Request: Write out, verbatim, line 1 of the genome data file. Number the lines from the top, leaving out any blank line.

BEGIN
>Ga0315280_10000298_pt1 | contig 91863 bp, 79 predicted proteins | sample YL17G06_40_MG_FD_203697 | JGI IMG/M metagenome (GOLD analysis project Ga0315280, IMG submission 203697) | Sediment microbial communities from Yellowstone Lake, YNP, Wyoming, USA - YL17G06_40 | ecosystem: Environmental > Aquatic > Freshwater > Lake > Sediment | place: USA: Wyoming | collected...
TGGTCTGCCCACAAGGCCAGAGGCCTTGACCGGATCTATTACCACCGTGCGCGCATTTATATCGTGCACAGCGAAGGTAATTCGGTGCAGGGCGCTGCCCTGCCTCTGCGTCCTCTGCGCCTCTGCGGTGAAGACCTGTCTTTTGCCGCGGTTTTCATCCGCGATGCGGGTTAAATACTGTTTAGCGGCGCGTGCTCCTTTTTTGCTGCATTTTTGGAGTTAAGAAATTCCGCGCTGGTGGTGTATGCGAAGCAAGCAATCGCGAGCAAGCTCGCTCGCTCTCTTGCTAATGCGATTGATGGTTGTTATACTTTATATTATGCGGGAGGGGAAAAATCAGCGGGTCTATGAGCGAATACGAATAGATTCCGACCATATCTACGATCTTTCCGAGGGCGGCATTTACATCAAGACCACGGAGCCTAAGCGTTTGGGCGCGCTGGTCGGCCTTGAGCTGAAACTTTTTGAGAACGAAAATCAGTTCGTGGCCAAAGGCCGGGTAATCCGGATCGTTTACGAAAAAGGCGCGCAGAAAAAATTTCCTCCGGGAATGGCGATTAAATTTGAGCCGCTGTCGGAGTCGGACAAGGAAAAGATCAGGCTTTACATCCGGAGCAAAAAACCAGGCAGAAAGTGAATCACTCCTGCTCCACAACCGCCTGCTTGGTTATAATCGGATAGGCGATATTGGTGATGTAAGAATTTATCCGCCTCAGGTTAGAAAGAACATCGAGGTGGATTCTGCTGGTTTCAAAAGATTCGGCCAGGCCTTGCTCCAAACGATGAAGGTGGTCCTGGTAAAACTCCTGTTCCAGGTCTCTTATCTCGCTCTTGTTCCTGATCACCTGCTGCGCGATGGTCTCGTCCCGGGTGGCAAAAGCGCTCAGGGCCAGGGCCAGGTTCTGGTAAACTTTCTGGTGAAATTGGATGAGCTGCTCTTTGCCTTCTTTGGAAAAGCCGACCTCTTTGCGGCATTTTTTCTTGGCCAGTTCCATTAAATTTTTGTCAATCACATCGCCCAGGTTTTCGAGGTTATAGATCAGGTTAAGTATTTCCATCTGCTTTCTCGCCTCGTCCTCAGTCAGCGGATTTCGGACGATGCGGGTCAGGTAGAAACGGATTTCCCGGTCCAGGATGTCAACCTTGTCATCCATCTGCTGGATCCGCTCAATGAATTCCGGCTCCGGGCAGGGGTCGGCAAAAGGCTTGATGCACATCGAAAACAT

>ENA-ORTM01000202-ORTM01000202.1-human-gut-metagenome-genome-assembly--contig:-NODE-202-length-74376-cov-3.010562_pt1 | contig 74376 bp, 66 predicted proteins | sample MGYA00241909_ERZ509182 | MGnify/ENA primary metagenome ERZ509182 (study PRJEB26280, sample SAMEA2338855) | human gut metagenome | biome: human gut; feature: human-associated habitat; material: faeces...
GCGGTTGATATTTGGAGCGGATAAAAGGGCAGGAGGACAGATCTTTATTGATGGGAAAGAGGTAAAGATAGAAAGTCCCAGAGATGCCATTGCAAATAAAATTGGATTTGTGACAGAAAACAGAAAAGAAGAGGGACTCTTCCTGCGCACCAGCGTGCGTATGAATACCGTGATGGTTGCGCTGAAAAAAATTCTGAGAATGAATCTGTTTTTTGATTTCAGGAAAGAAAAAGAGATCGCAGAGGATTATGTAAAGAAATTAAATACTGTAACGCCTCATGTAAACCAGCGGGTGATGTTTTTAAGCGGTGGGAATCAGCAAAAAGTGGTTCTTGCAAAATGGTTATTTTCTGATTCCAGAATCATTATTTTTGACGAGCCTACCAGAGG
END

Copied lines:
>Ga0315280_10000298_pt1 | contig 91863 bp, 79 predicted proteins | sample YL17G06_40_MG_FD_203697 | JGI IMG/M metagenome (GOLD analysis project Ga0315280, IMG submission 203697) | Sediment microbial communities from Yellowstone Lake, YNP, Wyoming, USA - YL17G06_40 | ecosystem: Environmental > Aquatic > Freshwater > Lake > Sediment | place: USA: Wyoming | collected...